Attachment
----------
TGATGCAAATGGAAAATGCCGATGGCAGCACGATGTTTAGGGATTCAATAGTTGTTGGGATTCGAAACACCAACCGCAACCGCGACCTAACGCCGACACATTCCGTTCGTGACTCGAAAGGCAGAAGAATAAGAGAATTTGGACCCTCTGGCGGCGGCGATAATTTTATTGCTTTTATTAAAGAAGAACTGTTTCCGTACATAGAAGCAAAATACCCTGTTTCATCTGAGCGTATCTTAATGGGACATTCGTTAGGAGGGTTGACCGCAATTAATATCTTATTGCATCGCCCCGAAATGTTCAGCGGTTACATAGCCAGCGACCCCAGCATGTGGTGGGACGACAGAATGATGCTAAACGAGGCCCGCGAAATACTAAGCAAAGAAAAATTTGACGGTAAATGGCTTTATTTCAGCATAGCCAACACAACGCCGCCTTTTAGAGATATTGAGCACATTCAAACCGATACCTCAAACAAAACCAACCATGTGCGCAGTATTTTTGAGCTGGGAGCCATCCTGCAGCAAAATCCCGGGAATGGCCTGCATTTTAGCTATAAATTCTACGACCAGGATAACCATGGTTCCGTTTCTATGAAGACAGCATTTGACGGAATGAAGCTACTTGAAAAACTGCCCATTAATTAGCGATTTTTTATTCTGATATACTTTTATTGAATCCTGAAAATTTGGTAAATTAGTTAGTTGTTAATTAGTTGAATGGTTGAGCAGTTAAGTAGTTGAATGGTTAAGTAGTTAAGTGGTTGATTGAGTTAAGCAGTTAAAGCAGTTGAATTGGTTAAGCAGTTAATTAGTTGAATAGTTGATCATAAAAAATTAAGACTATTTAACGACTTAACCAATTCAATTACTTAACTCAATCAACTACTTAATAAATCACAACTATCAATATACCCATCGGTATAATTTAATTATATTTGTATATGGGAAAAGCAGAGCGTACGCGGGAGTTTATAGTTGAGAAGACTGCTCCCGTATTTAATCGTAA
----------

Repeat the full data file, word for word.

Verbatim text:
TGATGCAAATGGAAAATGCCGATGGCAGCACGATGTTTAGGGATTCAATAGTTGTTGGGATTCGAAACACCAACCGCAACCGCGACCTAACGCCGACACATTCCGTTCGTGACTCGAAAGGCAGAAGAATAAGAGAATTTGGACCCTCTGGCGGCGGCGATAATTTTATTGCTTTTATTAAAGAAGAACTGTTTCCGTACATAGAAGCAAAATACCCTGTTTCATCTGAGCGTATCTTAATGGGACATTCGTTAGGAGGGTTGACCGCAATTAATATCTTATTGCATCGCCCCGAAATGTTCAGCGGTTACATAGCCAGCGACCCCAGCATGTGGTGGGACGACAGAATGATGCTAAACGAGGCCCGCGAAATACTAAGCAAAGAAAAATTTGACGGTAAATGGCTTTATTTCAGCATAGCCAACACAACGCCGCCTTTTAGAGATATTGAGCACATTCAAACCGATACCTCAAACAAAACCAACCATGTGCGCAGTATTTTTGAGCTGGGAGCCATCCTGCAGCAAAATCCCGGGAATGGCCTGCATTTTAGCTATAAATTCTACGACCAGGATAACCATGGTTCCGTTTCTATGAAGACAGCATTTGACGGAATGAAGCTACTTGAAAAACTGCCCATTAATTAGCGATTTTTTATTCTGATATACTTTTATTGAATCCTGAAAATTTGGTAAATTAGTTAGTTGTTAATTAGTTGAATGGTTGAGCAGTTAAGTAGTTGAATGGTTAAGTAGTTAAGTGGTTGATTGAGTTAAGCAGTTAAAGCAGTTGAATTGGTTAAGCAGTTAATTAGTTGAATAGTTGATCATAAAAAATTAAGACTATTTAACGACTTAACCAATTCAATTACTTAACTCAATCAACTACTTAATAAATCACAACTATCAATATACCCATCGGTATAATTTAATTATATTTGTATATGGGAAAAGCAGAGCGTACGCGGGAGTTTATAGTTGAGAAGACTGCTCCCGTATTTAATCGTAA